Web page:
Observing the Calving Dynamics of Breiðamerkurjökull, Iceland, with Repeat UAV Aerial Photogrammetry

Tuesday, 16 December 2014: 8:47 AM
Alexander H. Jarosch, University of Iceland, Institute of Earth Sciences, Reykjavik, Iceland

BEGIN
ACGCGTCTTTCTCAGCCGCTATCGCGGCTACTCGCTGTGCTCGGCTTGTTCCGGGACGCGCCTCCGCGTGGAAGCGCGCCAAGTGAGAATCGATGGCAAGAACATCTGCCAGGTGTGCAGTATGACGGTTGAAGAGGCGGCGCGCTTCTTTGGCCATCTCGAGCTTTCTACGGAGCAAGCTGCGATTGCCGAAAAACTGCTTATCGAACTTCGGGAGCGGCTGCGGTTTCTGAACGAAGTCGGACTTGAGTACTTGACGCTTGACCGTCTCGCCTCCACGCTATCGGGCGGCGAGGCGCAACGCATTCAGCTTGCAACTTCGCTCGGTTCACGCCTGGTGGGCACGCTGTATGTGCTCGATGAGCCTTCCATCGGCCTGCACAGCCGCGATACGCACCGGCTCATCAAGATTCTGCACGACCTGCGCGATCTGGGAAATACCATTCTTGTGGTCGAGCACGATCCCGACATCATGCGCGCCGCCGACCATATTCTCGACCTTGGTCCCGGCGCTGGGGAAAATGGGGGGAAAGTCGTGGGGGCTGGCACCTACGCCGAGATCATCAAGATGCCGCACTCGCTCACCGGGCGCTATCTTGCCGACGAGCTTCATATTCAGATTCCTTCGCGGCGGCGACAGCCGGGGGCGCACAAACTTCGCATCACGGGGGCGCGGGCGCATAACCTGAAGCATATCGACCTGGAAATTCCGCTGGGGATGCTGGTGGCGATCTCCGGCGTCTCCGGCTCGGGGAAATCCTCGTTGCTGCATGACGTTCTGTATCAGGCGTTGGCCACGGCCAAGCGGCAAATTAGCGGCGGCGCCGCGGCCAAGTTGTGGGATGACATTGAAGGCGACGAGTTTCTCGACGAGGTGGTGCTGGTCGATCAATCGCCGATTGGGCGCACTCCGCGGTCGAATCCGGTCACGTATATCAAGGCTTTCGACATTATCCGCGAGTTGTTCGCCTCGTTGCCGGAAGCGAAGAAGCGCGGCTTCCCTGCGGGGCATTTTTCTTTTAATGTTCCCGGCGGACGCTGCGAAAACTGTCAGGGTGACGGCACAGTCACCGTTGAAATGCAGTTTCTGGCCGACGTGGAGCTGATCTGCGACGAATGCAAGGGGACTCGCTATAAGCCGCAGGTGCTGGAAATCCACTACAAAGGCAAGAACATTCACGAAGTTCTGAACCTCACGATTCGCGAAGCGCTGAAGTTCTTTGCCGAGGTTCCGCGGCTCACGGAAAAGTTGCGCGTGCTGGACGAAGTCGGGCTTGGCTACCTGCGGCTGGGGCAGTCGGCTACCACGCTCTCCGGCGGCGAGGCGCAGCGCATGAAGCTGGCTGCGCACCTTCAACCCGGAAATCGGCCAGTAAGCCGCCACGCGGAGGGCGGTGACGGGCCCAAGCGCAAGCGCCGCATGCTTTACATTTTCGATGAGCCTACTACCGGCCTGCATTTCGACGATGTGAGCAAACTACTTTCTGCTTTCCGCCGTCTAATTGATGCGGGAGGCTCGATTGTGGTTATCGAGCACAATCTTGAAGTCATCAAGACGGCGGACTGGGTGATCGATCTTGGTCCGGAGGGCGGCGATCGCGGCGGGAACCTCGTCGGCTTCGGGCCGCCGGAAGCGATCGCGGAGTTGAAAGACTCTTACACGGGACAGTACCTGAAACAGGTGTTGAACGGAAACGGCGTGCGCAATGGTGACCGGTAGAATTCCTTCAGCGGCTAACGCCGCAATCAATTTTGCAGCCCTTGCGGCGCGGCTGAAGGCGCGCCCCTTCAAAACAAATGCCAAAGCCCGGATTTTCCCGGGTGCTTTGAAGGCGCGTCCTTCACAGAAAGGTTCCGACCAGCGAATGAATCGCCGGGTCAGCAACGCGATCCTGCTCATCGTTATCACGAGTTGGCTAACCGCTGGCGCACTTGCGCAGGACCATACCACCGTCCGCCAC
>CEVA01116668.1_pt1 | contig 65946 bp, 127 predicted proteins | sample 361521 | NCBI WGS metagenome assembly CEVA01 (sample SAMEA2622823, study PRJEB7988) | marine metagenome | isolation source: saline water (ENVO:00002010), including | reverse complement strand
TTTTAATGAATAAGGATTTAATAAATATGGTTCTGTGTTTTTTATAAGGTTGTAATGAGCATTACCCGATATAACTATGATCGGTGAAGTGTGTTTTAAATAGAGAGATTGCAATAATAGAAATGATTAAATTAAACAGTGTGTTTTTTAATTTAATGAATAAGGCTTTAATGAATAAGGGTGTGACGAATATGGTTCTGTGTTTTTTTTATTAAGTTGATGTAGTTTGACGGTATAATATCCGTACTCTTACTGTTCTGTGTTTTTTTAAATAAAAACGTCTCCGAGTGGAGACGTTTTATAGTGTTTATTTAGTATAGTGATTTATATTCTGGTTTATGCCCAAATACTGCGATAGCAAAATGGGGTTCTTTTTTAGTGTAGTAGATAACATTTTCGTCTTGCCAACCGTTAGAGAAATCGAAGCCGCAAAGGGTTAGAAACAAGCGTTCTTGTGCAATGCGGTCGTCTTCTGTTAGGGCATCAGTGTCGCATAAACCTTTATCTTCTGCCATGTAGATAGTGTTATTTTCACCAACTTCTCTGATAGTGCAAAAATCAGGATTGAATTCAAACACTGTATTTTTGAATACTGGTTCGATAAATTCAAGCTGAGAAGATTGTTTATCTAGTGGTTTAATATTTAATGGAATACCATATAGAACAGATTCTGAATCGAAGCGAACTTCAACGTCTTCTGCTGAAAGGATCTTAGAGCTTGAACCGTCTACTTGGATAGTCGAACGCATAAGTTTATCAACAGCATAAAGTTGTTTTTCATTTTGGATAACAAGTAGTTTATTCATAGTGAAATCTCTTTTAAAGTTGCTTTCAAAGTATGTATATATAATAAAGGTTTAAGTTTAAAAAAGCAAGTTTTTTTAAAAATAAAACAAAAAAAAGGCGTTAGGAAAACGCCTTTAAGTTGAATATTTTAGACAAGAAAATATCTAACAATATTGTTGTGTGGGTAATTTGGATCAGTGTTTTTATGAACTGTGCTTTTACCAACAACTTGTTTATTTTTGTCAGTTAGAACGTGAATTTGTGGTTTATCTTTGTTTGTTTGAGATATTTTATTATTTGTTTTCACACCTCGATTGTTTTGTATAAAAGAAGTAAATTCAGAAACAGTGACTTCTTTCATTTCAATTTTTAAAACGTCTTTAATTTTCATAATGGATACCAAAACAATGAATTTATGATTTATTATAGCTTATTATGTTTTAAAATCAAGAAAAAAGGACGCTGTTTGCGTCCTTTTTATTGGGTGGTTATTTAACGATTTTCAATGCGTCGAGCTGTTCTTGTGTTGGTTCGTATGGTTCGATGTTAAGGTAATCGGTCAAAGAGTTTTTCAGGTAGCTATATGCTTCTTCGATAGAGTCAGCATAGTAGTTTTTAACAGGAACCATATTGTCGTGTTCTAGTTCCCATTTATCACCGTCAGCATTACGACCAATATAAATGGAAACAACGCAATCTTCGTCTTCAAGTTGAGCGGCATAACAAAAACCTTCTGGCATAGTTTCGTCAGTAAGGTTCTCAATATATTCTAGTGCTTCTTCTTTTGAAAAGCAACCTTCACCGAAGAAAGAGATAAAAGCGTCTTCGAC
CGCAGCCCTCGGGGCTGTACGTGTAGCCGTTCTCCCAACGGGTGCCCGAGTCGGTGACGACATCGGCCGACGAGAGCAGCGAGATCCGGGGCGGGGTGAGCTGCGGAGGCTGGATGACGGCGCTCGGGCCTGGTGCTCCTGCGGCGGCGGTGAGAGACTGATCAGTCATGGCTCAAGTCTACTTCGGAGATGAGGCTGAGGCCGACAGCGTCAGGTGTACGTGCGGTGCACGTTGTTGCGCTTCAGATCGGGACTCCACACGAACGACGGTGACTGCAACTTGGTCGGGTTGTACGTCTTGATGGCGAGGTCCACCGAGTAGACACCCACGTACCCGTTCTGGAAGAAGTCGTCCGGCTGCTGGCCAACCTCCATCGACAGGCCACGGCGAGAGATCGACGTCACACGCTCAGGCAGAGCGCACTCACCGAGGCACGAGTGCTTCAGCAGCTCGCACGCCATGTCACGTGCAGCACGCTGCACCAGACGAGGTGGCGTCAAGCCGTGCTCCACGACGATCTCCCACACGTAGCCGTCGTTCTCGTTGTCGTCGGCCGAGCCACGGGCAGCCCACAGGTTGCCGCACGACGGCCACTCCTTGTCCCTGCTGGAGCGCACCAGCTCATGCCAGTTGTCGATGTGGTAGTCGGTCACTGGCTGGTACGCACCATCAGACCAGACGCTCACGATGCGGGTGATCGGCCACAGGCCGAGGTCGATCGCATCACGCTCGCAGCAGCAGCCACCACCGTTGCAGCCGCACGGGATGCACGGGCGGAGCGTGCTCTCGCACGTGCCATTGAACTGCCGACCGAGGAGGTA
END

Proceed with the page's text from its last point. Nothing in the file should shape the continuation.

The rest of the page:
Since the summer of 2014, a cost-effective, fixed-wing UAV platform is used to map changes at the calving front of Breiðamerkurjökull, one of the largest outlet-glaciers of Vatnajökull, Iceland. The utilized wide angle camera (21 mm equivalent) delivers aerial images with a ground pixel resolution of approximately 18 cm, which are subsequently combined to digital elevation models (DEMs) mapping the calving front. Ground control points in the study area, measured with L1 phase GNSS receivers, are used to geo-locate the produced DEMs and ensure high quality co-registration between subsequent data sets. The 2 m wing span UAV platform is capable of 40 - 60 minutes of autonomous flight, guided by an open-source, open-hardware autopilot system (pixhawk.org) and thus can map rather large areas of the calving glacier. I will present results from the 2014 field season during which the calving front of Breiðamerkurjökull has been mapped repeatedly with data acquisition intervals ranging from hours to weeks. A lidar dataset from 2011 of the study region is used to validate the acquired DEM data and accuracy/precision statistics will be presented. I will also detail the UAV platform design, including instrumentation and flight mission planning.